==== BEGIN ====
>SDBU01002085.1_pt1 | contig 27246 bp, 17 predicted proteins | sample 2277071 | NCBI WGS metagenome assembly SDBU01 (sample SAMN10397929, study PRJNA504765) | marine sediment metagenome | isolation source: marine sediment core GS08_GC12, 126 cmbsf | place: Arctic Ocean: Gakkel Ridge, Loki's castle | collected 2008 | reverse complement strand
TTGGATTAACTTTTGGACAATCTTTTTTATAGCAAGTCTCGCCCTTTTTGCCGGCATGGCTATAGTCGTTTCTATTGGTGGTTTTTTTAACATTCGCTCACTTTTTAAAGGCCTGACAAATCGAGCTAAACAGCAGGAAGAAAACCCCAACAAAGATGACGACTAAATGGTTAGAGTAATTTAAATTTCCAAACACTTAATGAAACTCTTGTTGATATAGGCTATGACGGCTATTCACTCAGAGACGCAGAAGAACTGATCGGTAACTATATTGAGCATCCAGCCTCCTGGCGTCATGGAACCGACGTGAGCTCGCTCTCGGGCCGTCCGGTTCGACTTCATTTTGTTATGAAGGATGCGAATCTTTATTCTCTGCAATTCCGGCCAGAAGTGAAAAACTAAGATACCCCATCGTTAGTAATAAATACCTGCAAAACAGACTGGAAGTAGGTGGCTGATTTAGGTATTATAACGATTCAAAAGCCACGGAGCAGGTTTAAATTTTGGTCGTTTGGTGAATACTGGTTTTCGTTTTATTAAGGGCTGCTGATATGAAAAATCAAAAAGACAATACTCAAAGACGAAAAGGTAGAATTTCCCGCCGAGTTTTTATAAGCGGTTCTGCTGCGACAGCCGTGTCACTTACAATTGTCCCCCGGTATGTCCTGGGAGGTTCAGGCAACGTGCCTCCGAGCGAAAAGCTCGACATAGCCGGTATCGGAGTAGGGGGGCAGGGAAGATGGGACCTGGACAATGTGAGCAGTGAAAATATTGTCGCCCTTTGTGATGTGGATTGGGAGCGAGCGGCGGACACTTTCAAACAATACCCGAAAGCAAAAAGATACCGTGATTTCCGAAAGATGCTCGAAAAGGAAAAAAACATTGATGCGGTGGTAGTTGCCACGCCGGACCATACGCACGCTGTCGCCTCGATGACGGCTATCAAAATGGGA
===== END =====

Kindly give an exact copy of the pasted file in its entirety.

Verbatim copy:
>SDBU01002085.1_pt1 | contig 27246 bp, 17 predicted proteins | sample 2277071 | NCBI WGS metagenome assembly SDBU01 (sample SAMN10397929, study PRJNA504765) | marine sediment metagenome | isolation source: marine sediment core GS08_GC12, 126 cmbsf | place: Arctic Ocean: Gakkel Ridge, Loki's castle | collected 2008 | reverse complement strand
TTGGATTAACTTTTGGACAATCTTTTTTATAGCAAGTCTCGCCCTTTTTGCCGGCATGGCTATAGTCGTTTCTATTGGTGGTTTTTTTAACATTCGCTCACTTTTTAAAGGCCTGACAAATCGAGCTAAACAGCAGGAAGAAAACCCCAACAAAGATGACGACTAAATGGTTAGAGTAATTTAAATTTCCAAACACTTAATGAAACTCTTGTTGATATAGGCTATGACGGCTATTCACTCAGAGACGCAGAAGAACTGATCGGTAACTATATTGAGCATCCAGCCTCCTGGCGTCATGGAACCGACGTGAGCTCGCTCTCGGGCCGTCCGGTTCGACTTCATTTTGTTATGAAGGATGCGAATCTTTATTCTCTGCAATTCCGGCCAGAAGTGAAAAACTAAGATACCCCATCGTTAGTAATAAATACCTGCAAAACAGACTGGAAGTAGGTGGCTGATTTAGGTATTATAACGATTCAAAAGCCACGGAGCAGGTTTAAATTTTGGTCGTTTGGTGAATACTGGTTTTCGTTTTATTAAGGGCTGCTGATATGAAAAATCAAAAAGACAATACTCAAAGACGAAAAGGTAGAATTTCCCGCCGAGTTTTTATAAGCGGTTCTGCTGCGACAGCCGTGTCACTTACAATTGTCCCCCGGTATGTCCTGGGAGGTTCAGGCAACGTGCCTCCGAGCGAAAAGCTCGACATAGCCGGTATCGGAGTAGGGGGGCAGGGAAGATGGGACCTGGACAATGTGAGCAGTGAAAATATTGTCGCCCTTTGTGATGTGGATTGGGAGCGAGCGGCGGACACTTTCAAACAATACCCGAAAGCAAAAAGATACCGTGATTTCCGAAAGATGCTCGAAAAGGAAAAAAACATTGATGCGGTGGTAGTTGCCACGCCGGACCATACGCACGCTGTCGCCTCGATGACGGCTATCAAAATGGGA